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Justin Clemens & Oliver Feltham “An Introduction to Alain Badiou’s Philosophy”

December 28, 2012 Leave a comment

Clemens, Justin; Oliver Feltham 2004. An Introduction to Alain Badiou’s Philosophy. – Badiou, A. Infinite Thought: Truth and the Return of Philosophy. London; New York: Continuum: 1-38.

Badiou’s guiding question: How can a modern doctrine of the subject be reconciled with an ontology? (3)

The problem with poststructuralism is that exactly the same of negative definitions serves to delimit its implicit ontology (whether of desire or difference): there are no self-identical substances, there are no stable products of reflection, and since there are no stable objects there can be no correlates of such objects. Thus in poststructuralism there is no distinction between the general field of ontology and a theory of the subject; there is no tension between the being of the subject and being in general. Where Badiou sees an essential question for modern philosophy, then, poststructuralism sees nothing. (3-4)

[…] Badiou recognizes a distinction between the general domain of ontology and the theory of the subject. […] he defers the problem of identity […] while he concentrates on the problem of agency. (6)

For Badiou, the question of agency is not so much a question of how a subject can initiate an action in an autonomous manner but rather how a subject emerges through an autonomous chain of actions within a changing situation. That is, it is not everyday actions or decisions that provide evidence of agency for Badiou. It is rather those extraordinary decisions and actions which isolate an actor from their context […] For this reason, not every human being is always a subject, yet some human beings become subjects; those who act in fidelity to a chance encounter with an event which disrupts the situation they find themselves in. (6)

A subject is born of a human being’s decision that something they have encountered, which has happened in their situation – however foreign and abnormal – does in fact belong to the situation and thus cannot be overlooked. (6)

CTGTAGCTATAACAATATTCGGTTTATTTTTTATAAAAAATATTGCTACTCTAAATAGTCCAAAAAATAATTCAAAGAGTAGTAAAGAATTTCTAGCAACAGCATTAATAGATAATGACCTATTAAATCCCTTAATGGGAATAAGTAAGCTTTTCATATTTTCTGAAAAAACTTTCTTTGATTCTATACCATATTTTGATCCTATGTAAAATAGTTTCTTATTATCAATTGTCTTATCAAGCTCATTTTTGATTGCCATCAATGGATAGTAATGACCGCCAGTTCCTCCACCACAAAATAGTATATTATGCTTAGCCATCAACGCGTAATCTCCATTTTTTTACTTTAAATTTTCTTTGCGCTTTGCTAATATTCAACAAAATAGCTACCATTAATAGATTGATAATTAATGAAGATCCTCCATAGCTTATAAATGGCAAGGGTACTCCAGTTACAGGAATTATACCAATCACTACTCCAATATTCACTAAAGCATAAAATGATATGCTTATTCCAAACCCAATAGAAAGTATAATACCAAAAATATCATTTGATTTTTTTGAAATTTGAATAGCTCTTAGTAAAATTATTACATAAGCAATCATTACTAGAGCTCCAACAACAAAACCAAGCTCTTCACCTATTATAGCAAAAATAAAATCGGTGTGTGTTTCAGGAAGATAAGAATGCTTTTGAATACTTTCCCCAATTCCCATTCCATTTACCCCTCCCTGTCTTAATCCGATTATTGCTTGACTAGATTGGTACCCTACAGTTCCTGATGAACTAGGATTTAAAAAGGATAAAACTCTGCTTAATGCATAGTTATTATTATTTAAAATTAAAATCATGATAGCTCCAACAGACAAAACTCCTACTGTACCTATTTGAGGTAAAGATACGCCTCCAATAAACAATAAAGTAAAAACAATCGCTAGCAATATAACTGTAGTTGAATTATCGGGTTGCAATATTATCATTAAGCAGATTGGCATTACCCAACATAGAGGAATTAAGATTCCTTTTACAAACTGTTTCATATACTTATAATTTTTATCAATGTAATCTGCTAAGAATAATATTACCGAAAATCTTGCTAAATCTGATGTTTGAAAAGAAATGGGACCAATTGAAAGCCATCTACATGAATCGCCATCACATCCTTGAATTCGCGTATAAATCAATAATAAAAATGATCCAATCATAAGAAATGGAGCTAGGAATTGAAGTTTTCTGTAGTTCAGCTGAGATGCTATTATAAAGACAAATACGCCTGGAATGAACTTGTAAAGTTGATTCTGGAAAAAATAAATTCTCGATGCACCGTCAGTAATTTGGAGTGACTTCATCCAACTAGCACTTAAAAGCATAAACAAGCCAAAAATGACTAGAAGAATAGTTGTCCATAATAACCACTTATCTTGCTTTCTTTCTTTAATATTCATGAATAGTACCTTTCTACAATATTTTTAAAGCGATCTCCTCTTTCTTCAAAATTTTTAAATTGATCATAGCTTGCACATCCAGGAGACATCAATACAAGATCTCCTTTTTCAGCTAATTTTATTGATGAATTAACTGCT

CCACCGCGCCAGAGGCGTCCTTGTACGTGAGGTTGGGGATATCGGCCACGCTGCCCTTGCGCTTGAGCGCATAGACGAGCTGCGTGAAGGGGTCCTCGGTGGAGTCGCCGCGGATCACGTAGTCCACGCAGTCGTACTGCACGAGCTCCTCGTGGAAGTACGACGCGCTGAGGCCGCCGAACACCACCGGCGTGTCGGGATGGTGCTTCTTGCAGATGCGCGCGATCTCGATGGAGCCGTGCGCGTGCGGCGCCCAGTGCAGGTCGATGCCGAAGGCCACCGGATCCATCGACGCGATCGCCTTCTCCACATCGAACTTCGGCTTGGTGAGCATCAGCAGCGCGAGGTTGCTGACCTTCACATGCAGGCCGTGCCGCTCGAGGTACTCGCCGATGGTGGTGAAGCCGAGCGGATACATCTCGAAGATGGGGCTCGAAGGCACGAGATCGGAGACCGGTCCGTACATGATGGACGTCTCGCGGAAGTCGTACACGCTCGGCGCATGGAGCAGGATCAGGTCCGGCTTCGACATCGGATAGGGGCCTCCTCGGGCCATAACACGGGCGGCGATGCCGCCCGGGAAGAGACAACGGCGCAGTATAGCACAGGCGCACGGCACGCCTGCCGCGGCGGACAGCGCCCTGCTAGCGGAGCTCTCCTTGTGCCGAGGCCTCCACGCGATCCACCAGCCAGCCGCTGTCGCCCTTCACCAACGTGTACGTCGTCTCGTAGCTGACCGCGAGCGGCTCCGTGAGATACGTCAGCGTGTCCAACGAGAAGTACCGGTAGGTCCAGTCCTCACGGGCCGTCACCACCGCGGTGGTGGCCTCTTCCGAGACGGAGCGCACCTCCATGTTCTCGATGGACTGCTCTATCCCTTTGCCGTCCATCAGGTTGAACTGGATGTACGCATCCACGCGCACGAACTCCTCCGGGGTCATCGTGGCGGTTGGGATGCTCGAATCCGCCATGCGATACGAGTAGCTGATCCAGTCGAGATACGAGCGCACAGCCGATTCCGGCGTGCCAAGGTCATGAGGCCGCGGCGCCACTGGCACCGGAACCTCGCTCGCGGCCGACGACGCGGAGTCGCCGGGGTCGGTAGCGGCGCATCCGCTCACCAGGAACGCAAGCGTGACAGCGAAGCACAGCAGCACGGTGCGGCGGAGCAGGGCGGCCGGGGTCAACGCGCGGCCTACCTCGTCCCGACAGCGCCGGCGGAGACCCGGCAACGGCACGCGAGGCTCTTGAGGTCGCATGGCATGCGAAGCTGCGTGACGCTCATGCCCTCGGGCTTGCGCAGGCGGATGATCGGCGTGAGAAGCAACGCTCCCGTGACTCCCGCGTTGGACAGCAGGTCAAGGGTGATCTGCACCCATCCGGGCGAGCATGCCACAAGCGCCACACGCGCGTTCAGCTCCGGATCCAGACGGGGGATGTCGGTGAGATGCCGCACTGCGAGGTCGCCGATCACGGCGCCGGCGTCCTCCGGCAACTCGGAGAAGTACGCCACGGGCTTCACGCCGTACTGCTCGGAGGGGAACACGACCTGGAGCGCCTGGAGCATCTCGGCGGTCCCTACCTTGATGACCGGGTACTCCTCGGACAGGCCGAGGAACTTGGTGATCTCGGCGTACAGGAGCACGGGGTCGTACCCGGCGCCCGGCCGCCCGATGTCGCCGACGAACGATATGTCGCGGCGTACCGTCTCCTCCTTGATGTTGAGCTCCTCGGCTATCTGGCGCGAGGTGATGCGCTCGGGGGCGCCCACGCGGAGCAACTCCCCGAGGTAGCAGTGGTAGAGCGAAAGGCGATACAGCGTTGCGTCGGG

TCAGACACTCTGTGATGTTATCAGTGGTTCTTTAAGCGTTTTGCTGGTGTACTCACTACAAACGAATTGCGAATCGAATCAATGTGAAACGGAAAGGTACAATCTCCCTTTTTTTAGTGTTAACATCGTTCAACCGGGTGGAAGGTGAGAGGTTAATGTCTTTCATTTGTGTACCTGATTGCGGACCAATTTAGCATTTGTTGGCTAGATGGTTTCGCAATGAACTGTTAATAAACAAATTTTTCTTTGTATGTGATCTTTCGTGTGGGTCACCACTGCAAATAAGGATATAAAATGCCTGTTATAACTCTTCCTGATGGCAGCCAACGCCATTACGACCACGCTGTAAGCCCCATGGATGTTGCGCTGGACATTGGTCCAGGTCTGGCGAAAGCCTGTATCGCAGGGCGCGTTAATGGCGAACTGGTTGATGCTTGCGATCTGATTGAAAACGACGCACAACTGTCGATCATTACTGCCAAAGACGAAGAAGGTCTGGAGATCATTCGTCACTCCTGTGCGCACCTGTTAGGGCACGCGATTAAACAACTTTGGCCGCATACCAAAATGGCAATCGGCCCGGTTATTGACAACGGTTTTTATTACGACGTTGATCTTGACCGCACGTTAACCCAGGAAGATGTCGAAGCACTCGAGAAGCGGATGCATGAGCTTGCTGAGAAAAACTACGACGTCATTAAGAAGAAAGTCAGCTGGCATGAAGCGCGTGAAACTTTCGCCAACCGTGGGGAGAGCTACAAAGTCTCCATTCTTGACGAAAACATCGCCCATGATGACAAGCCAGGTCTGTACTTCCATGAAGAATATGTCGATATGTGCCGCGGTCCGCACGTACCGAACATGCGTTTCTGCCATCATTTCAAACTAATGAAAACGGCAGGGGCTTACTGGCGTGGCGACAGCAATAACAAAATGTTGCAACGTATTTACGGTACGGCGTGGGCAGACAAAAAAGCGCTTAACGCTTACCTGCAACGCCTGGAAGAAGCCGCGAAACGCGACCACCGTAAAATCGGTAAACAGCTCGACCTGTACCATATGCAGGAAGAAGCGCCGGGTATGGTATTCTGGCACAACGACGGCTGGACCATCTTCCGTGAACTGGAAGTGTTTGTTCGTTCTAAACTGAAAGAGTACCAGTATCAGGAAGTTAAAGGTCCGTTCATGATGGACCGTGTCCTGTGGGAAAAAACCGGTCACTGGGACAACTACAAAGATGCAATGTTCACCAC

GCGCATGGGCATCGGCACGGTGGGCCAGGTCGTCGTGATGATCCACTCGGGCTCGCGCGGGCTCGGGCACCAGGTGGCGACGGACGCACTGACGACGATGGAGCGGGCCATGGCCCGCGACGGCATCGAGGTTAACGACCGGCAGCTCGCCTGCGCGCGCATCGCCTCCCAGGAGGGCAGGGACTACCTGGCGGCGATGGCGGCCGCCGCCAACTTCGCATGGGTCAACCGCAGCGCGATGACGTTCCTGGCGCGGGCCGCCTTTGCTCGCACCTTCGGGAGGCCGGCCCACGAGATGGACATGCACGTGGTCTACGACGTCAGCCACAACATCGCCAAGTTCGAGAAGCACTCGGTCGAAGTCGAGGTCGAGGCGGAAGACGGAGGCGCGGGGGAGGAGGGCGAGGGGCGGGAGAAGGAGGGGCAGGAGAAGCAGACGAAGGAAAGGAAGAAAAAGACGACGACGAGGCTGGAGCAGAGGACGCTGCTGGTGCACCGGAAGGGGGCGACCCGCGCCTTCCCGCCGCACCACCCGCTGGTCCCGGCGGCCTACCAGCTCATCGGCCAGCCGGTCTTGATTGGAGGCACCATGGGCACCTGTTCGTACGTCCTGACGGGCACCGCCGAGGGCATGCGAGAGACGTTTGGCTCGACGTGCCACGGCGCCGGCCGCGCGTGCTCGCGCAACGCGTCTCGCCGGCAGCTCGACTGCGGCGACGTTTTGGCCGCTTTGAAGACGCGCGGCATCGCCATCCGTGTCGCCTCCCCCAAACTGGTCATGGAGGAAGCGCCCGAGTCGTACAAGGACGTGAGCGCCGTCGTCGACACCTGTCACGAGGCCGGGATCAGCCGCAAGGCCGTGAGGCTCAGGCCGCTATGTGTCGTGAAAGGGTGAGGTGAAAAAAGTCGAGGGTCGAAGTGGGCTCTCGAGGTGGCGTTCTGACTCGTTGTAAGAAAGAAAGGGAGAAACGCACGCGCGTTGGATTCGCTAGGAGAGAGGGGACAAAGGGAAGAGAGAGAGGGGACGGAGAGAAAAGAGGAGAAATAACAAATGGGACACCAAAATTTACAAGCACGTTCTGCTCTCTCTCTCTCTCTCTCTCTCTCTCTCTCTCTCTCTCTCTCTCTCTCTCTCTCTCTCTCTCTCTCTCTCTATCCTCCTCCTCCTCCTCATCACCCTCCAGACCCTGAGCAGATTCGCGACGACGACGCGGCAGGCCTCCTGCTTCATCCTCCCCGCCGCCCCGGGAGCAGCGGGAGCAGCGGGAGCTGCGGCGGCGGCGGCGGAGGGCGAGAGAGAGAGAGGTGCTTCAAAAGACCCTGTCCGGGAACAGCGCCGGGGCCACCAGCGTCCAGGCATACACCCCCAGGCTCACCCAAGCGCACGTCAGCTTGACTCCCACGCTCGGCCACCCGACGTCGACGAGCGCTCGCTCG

There is nothing other than chance encounters between particular humans and particular events; and subjects may be born out of such encounters. […] Thus, Badiou displaces the problem of agency from the level of the human to the level of being. (8)

Thus the relation between the being of the subject and the general domain of Badiou’s ontology is a contingent relationship, which hinges on the occurrence of an event and the decision of a subject to act in fidelity to that event. (9)

Situations include all those flows, properties, aspects, concatenations of events, disparate collective phenomena, bodies, monstrous and virtual, that one migth want to examine within and ontology. The concept of ’situation’ is also designed to accomodate anything which is, regardless of its modality […] (10)

[…] unity is the result of an operation termed the count-for-one. This count is what Badiou terms the situation’s structure. A structure determines what belongs and does not belong to the situation by counting various multiplicities as elements of the situation. An element is a basic unit of a situation. A structure thereby generates unity at the level of each element of the situation. It also generates unity at the level of the whole situation by unifying the multiplicity of elements. This is a ’static’ definition of a situation: a situation is a presented multiplicity. (11)